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Thrash. Metalheads love it, to the extent that anything approaching eighties thrash is often lauded as incredible even when it is merely competent. Modern bands like Evile guarantee respect from 'true' metalheads (as opposed to Machine Head fans, I guess) by simply resurrecting this most stale and overdone of genres. But, at the end of the day, thrash is pretty much spent as a pure musical force. Don't get me wrong - everyone likes a bit of thrash, me included. It's just that the vanilla genre has already been absolutely flogged to death, has gone as far as it ever can or ever will, and is simply incapable of progressing without turning into (or drawing influence from) something else. It has stagnated for too long; it has become set in its ways, a rigid formula that offers some good music but absolutely no artistic freedom. It was all the way back in 1986 that Dark Angel pretty laid down the last word, with the complete monstrosity that is "Darkness Descends"; something that condensed the key elements of the genre into a single cogent, unified blast of obliteration. This album is it. There is, indeed, none more thrash.
Whilst "Reign in Blood" is lauded for its influence on the forthcoming new wave of extreme metal, the speed and angular chaos breaking new boundaries, it is "Darkness Descends" that surely must stand as the ultimate thrash album. For within, Dark Angel take every element of thrash and subject it to a sand-blasting, a refining process that strips away all elements of superfluity and leaves a bludgeoning, destructive core open to surveillance. Here are the very purest elements of thrash exposed and conglomerated into a monster. Rather than innovating, Dark Angel extrapolate on a formula, morphing and moulding their music into an enormous and intractably malevolent monument to what came before. You may cry for help. Do they listen? No! They laugh at such pitiful pleas for clemency, and urinate on the faces of old women. Or so I've been led to believe.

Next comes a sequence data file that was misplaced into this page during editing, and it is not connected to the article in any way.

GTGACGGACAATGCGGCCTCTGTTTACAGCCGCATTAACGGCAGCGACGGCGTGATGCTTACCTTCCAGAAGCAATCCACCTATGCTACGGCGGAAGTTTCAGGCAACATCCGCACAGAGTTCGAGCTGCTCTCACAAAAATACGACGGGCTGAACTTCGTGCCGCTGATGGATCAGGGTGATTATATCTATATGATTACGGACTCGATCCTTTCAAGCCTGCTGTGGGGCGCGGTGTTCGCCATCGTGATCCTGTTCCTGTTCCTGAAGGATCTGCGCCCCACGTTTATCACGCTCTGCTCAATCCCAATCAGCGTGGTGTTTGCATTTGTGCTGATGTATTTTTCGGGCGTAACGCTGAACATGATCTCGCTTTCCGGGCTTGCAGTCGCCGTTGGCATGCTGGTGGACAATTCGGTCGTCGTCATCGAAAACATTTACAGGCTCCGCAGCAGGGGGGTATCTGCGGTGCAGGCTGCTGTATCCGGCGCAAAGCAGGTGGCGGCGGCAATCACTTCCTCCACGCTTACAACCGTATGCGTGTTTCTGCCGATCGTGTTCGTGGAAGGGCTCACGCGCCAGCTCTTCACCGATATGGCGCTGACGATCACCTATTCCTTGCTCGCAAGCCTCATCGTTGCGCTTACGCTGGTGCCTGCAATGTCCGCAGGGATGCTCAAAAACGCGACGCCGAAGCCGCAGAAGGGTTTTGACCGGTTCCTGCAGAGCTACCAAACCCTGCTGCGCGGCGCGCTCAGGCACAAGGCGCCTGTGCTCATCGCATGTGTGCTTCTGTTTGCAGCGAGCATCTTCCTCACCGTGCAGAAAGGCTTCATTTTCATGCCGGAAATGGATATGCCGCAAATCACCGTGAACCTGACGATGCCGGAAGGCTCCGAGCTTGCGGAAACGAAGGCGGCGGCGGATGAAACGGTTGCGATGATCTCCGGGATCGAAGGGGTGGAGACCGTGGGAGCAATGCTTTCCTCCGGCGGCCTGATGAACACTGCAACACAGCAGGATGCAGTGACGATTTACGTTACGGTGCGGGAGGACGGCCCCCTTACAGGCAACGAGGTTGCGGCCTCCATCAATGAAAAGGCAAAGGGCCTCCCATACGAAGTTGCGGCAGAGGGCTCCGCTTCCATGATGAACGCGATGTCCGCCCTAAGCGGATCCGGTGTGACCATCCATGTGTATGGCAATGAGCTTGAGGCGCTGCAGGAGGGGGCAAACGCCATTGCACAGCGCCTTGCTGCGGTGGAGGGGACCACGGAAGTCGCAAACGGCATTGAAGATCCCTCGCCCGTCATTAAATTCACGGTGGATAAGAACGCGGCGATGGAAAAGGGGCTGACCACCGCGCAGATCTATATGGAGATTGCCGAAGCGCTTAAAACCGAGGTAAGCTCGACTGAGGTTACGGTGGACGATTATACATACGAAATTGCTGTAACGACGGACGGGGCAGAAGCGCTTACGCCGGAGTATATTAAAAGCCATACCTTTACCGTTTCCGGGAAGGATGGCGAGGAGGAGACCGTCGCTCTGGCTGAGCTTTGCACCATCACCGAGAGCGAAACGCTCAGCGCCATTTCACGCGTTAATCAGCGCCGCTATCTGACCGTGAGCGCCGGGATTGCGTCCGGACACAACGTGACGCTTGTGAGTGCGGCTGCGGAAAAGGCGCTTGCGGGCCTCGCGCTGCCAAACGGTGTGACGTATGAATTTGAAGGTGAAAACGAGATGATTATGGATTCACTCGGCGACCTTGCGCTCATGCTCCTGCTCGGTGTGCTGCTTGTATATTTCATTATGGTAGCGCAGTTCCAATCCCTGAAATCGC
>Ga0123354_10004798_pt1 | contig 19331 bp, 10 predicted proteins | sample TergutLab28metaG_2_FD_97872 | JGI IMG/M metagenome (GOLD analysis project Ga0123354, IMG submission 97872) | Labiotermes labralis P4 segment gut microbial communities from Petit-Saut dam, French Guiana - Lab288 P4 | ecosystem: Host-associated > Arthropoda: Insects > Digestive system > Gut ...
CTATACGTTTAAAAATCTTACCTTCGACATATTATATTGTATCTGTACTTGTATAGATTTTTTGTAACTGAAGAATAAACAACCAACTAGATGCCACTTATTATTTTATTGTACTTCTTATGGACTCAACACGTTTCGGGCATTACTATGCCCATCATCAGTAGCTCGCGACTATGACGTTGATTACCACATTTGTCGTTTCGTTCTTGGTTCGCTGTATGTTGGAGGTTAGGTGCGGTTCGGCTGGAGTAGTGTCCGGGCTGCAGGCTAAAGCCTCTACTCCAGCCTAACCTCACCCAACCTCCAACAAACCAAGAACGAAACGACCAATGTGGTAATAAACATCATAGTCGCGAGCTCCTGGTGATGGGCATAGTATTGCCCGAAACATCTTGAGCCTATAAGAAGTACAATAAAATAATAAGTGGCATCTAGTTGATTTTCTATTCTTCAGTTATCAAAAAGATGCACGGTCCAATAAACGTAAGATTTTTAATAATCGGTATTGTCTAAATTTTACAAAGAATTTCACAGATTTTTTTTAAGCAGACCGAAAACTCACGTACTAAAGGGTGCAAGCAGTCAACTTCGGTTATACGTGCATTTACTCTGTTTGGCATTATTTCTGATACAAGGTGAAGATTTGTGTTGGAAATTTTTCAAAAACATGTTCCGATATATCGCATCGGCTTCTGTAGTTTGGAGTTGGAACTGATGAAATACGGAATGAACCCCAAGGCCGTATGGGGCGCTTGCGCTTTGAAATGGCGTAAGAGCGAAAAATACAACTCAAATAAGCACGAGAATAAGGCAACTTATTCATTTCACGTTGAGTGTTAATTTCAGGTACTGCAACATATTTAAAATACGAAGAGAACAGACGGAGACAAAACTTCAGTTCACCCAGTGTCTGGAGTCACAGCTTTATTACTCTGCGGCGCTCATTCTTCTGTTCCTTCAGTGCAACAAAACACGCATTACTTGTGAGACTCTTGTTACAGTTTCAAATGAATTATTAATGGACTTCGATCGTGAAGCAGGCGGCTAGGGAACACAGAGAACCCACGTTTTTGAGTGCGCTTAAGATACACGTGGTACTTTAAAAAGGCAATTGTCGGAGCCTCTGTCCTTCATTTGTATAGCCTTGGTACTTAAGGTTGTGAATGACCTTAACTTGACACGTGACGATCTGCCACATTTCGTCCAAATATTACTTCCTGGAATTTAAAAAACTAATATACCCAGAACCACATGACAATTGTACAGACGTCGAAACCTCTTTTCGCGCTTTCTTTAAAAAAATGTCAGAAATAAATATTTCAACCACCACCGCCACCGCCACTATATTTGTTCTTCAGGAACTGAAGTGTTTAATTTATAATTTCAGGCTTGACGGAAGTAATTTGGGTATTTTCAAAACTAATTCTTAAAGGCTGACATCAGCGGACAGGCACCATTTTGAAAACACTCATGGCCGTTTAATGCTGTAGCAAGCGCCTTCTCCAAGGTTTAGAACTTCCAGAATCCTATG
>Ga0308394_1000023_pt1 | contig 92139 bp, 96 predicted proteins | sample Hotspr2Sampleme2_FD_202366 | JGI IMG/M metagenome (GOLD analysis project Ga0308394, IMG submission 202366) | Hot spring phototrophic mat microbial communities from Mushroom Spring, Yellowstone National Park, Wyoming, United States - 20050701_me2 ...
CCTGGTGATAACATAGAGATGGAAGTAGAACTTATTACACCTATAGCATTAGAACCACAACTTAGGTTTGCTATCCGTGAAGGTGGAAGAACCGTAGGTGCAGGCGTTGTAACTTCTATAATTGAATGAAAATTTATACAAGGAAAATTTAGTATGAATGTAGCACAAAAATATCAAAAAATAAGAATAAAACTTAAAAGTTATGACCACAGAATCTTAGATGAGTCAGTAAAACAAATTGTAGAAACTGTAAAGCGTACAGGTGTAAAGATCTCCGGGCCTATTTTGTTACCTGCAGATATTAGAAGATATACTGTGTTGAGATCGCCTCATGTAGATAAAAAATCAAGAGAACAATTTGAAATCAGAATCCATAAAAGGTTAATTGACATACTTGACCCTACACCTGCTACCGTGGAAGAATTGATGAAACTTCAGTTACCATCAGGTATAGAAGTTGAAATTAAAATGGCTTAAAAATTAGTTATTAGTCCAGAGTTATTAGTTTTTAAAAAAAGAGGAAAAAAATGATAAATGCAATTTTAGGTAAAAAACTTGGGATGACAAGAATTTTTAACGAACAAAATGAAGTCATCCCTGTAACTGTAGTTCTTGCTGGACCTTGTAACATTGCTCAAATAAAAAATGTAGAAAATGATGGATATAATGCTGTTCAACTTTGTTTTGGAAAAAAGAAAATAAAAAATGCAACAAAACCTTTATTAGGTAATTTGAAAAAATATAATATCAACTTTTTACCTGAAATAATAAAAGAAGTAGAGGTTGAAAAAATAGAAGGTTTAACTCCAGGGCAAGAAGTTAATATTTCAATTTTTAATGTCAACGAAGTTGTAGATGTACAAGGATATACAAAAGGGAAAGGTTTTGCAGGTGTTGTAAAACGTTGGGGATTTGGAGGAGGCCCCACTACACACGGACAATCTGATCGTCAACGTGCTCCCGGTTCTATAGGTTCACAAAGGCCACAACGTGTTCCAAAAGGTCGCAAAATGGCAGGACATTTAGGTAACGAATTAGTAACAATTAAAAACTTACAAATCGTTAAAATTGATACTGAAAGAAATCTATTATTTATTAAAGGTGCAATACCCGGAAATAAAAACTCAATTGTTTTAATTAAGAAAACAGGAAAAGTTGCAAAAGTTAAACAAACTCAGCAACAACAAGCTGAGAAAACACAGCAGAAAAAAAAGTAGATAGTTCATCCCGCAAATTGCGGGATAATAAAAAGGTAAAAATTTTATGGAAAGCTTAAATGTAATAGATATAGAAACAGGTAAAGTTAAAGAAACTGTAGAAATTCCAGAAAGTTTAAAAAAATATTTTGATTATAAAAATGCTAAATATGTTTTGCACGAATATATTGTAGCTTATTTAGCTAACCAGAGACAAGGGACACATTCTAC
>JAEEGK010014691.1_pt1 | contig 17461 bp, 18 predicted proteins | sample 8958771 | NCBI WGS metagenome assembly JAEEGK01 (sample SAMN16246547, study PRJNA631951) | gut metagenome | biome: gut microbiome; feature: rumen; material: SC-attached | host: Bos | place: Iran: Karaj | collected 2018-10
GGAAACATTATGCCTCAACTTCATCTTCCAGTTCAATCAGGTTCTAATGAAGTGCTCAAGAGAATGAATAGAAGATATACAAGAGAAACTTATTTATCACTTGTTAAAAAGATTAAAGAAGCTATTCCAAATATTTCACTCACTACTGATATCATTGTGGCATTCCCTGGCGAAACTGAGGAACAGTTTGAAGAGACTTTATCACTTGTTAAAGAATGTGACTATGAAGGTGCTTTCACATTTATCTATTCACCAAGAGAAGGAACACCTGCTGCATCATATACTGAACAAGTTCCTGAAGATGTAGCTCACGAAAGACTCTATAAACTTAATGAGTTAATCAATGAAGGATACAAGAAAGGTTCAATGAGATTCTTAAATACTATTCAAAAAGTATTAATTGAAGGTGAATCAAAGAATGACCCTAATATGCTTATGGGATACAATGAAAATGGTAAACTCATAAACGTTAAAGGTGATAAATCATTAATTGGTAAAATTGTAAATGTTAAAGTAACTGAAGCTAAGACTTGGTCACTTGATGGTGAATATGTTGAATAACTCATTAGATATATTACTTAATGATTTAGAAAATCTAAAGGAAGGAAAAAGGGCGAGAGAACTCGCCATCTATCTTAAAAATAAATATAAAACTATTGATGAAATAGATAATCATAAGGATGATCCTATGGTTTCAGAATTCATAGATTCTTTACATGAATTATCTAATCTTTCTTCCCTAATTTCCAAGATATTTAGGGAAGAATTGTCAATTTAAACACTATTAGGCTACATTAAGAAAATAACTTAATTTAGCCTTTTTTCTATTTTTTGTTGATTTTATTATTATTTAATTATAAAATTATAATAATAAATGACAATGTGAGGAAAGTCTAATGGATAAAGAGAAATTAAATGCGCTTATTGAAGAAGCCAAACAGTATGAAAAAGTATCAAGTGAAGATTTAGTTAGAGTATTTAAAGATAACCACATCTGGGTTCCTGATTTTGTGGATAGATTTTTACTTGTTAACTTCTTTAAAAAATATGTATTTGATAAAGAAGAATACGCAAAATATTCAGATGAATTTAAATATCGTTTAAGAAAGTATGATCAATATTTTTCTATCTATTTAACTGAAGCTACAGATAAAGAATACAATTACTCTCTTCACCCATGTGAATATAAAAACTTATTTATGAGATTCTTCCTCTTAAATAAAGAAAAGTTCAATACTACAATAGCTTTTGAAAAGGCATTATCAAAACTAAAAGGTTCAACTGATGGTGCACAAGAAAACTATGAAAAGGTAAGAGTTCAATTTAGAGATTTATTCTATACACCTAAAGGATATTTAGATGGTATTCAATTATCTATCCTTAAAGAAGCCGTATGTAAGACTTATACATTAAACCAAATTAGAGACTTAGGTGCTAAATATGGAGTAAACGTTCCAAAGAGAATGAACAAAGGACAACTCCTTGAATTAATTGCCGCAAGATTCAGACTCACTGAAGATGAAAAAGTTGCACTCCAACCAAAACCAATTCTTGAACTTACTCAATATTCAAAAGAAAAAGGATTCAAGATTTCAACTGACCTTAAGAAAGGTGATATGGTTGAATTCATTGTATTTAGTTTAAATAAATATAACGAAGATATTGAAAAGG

The thick guitars and rumbling bass form a dense wall of sound, a churning maelstrom of relentless riffage that storms eagerly forward with blurringly incessant speed. There is little here which can be called technical, and no attempt at dynamics is made; the riffs are, from first to last, low-end thrashing of the most brutally direct kind. Rather than the twitchy angularity of Slayer, Dark Angel focus on thick, almost drone-like pedals, with the riffs consistently based in and returning to the same chord. This pedal is almost entirely delivered using a lightning fast semi-quaver strum, and gives the music an anchored feel throughout; the use of this device emphasises key changes in the music to enormously profound levels, like a seismic tectonic shift has just taken place in your stereo. Where such techniques are not used, the band takes the opportunity to create moments of tension before releasing into the forceful and sweltering rumble - the opening of "Merciless Death" being a prime example, as the band consecutively ratchet up the tension like turns on a rack before erupting. On the whole, the guitars are essentially a solid wall of sound, rolling over and flattening the listener with primal force.